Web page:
(Andy Synn reviews the new second album by Agonyst from Norwich in the UK.)
Here’s a quick disclaimer before I get on with this review. I actually know the Agonyst guys, although not particularly well. We don’t really talk often (or, in fact, ever), but we do have a number of friends in common, and have in fact played a few shows together over the years.
I say this because I wanted to try and head off any accusations of bias. Yes, I am definitely a fan of the band and their peculiar brand of off-kilter, psychosomatic Death Groove, but I approach this album with just as much trepidation as anyone else. If it had turned out to suck, then I would not have written about it.
Thus the cleverest among you may have deduced one thing already.
It does not suck.
One thing I’ve always loved about this band is that they’re not afraid to let their inner weirdness shine through, both via their choice of odd track titles and purposefully eccentric lyrics, and through their embrace of willfully unconventional song-structures and calculated deviations of style.
No, they’re not Mr. Bungle or Sigh — they’re not that far off the deep end (yet!) — but there’s still a certain undercurrent of strangeness to each and every track. Some will probably find it a little off-putting, probably without really being able to verbalise why, but for me I think this hint of abstract weirdness helps give their songs a very distinctive character.
Now, obviously, the focussed metallic lunacy of Strapping Young Lad remains a key touchstone for the band’s sound, and you’ll doubtless hear tinges of Byzantine-esque cerebral Thrash and moments of slippery Tech Death along the way, too. But the real trick is how Agonyst take their influences, mangle them up almost beyond recognition, and then wind them all together in weird and wonderful ways that defy your expectations whilst still playfully flirting with convention.
In lesser hands this would probably end up as an unholy mess, but the Agonyst boys have the Midas touch it seems, and what they’ve ended up with here is absolute gold.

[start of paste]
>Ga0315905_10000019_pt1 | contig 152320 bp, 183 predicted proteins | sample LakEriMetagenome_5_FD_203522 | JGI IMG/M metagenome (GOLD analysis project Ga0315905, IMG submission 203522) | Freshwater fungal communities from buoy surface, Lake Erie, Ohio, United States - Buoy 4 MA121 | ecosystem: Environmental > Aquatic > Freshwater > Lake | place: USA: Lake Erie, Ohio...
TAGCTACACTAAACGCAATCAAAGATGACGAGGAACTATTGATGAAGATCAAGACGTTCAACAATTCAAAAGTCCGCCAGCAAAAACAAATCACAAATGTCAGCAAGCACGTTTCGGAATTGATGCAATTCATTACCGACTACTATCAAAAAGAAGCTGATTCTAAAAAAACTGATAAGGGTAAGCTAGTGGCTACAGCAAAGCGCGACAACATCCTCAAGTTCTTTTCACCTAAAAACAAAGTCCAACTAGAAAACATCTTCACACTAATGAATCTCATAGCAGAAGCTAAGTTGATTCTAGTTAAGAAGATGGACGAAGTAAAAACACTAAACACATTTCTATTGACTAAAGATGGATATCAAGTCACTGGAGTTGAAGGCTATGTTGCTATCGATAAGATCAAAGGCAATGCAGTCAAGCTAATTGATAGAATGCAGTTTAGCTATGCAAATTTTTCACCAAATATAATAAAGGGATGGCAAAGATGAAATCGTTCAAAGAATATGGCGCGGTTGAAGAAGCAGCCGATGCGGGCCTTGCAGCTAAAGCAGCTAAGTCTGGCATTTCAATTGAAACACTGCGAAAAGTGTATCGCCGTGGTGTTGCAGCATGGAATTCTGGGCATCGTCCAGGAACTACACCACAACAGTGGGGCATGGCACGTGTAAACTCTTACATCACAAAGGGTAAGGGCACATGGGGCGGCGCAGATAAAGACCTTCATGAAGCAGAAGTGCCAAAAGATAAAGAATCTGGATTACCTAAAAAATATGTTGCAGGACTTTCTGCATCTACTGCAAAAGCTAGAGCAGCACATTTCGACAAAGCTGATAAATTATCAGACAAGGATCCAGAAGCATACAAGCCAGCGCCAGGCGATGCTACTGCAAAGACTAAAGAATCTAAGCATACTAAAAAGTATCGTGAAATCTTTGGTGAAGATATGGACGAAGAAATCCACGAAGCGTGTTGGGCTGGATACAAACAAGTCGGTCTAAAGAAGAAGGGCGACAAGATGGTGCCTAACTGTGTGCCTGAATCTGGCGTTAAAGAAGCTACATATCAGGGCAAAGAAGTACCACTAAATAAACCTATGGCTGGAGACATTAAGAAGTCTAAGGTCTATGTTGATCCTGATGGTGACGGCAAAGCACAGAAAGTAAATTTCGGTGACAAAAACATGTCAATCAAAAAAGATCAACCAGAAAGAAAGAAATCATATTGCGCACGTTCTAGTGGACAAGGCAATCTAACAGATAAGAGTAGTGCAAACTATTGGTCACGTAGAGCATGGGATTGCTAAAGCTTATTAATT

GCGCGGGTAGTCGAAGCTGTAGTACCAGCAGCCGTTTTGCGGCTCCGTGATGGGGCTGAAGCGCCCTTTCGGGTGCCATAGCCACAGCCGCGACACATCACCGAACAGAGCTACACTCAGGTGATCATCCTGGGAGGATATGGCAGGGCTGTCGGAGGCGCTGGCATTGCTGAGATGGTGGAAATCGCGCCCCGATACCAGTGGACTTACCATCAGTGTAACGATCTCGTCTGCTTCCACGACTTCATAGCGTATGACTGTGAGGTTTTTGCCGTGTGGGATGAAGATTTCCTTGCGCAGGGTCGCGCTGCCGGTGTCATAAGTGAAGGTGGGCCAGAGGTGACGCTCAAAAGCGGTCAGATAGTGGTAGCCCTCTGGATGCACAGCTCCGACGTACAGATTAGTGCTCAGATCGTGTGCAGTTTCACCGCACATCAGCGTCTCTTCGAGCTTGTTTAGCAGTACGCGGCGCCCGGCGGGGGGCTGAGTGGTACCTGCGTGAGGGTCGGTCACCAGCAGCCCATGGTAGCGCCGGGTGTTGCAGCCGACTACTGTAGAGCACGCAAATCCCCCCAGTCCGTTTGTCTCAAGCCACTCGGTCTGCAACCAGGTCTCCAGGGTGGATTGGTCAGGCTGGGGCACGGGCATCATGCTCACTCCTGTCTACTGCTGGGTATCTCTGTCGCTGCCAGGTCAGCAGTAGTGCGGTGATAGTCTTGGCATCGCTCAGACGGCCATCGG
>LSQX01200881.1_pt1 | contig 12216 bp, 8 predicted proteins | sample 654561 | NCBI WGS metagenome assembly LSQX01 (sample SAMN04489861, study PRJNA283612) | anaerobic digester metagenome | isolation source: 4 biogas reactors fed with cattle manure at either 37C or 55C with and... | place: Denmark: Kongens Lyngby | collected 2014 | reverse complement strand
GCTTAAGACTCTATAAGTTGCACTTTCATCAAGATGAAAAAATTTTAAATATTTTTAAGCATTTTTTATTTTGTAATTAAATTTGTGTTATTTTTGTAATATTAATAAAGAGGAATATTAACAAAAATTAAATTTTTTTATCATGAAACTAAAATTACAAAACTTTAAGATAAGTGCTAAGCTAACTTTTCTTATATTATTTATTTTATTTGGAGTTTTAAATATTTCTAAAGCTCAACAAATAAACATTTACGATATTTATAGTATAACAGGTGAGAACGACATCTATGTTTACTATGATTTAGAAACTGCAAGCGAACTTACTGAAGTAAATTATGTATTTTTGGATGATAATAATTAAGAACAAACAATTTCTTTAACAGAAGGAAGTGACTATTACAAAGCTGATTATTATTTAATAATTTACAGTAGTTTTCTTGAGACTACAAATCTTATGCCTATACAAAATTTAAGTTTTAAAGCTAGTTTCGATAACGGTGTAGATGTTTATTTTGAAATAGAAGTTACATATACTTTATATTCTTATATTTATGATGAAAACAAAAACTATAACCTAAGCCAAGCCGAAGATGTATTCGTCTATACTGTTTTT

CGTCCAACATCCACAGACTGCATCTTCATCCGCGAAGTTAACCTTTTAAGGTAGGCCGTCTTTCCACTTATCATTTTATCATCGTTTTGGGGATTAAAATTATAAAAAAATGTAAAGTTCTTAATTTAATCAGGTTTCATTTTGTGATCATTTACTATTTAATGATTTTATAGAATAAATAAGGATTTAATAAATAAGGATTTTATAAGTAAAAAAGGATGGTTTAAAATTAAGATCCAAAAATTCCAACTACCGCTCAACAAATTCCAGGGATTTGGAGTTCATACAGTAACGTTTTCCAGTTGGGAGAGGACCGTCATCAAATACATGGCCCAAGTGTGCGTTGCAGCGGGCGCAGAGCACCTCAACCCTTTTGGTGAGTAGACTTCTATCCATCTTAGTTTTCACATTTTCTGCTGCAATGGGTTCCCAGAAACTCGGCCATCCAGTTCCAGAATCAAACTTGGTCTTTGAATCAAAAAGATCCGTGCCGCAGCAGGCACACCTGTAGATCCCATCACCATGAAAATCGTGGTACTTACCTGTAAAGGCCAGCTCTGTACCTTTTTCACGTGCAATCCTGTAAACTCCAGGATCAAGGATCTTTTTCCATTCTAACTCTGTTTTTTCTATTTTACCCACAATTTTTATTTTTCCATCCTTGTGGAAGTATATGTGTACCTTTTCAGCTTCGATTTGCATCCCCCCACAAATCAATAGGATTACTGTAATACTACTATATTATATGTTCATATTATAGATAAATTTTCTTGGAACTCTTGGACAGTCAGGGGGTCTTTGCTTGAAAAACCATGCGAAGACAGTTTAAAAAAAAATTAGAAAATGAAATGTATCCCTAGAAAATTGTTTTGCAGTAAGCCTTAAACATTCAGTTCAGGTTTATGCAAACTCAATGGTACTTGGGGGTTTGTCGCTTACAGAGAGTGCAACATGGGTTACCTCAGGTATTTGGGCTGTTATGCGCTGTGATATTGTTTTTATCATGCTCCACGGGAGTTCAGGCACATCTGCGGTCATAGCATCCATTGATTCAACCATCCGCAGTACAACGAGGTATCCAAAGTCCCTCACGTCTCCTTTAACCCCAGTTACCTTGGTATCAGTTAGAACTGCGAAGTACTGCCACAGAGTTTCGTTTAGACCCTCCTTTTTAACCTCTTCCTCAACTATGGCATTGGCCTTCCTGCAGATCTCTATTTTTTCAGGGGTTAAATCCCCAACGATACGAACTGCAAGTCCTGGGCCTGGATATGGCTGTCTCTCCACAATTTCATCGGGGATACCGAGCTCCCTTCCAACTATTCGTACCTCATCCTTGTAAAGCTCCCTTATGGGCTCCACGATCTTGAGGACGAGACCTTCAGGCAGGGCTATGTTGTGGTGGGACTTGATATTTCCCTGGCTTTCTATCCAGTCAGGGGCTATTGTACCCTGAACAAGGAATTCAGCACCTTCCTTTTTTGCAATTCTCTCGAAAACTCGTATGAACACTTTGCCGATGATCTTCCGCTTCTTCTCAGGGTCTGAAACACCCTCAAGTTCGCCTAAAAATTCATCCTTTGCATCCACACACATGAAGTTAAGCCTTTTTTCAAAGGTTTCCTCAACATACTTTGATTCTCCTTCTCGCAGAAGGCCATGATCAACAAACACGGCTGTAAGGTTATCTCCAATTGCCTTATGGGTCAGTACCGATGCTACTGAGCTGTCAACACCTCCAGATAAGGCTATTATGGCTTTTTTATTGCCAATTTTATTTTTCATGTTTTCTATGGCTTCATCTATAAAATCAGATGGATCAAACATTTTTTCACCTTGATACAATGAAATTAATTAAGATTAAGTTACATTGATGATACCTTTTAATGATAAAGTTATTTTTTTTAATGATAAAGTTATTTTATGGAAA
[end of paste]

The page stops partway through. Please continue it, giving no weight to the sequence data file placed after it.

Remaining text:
The brilliantly titled “LARP and the World Laughs At You” kicks thing off with an unsettling spoken-word introduction that sets the scene nicely for the cavalcade of chaotic, spider-like riffage, bellowing vocals, and rumbling metallic power that follows. Along the way the band make sure to drop a few depth-charges of hi-tech Death Metal ferocity into the mix, along with some particularly clever and subtle touches of dissonance-edged melody, adding yet further variety to their mix-and-match madness.
The title-track is a bruising piece of pneumatic metallic bedlam, twitching and jerking with off-kilter electric energy, building to an unpredictable ending that switches from atmospheric to annihilating without warning, while “Poison Man” manages to somehow carve out its own little patch of sweet, sweet groove amidst a spinning blender of skittering Tech Death riffage and juddering, ballistic drum work.
“Dolecard Dionysus” kicks the aggression levels up a notch further, dropping almost straight away into a madcap, thrashed-up gallop that offers more than a passing nod to SYL as it barrels towards its zany, mutoid-metal mid-section, which blasts and twirls and pirouettes like Godzilla trying to perform Swan Lake. It’s a beautiful disaster of a song, and it’s followed by the rather bizarre introduction to “Solomon’s Sabre”, a song which swiftly blossoms into a mastodonian frenzy of hook-handed riffs and garbled, guttural vocalisations which writhe and spit and snarl their way towards a strangely affecting, progged-out conclusion.
“Pinnacle” is seven and a half minutes of creative contradiction and kaleidoscopic sonic warfare, assaulting the senses with its weird, rubbery riff-work and vertigo-inducing complexity, backed up by a frantic array of complex drum patterns and distressingly anomalous shrieks, leading into the spindly tech-riffs, mammoth death-grooves, and gorgeously guttural vocals of “Smegmatic Peon B”, whose beautifully prog-tastic mid-section and dense, dramatic conclusion would turn Devin Townsend green with envy. And sepsis.
The album climaxes (careful now) with “The Leaper”, one of the most distinctly weird and unpredictable tracks that the album has to offer, largely eschewing traditional song structure in favour of an almost stream-of-consciousness mash-up of unsettling, clean-sung melodies, outlandish progressive guitar noodling, snarling vocal lines, twitching tech-riffage, and jerky mechanical rhythms, all of which clash and mesh and counterbalance one another in a schizophonic parade of discombobulated rhythm and groove.
Here’s the thing about this album. It’s weird, but it’s not that weird… ok, maybe it is, but it’s also weirdly accessible at the same time and, somehow, despite the obvious and omnipresent undercurrent of crazy, it all comes together in the end in one fantastically freakish metallic orgy of gigantic riffs, convulsive drums, and sheer, unmedicated, unmediated aggression.
Flabbergasting stuff all round.
PS – I really hate the artwork.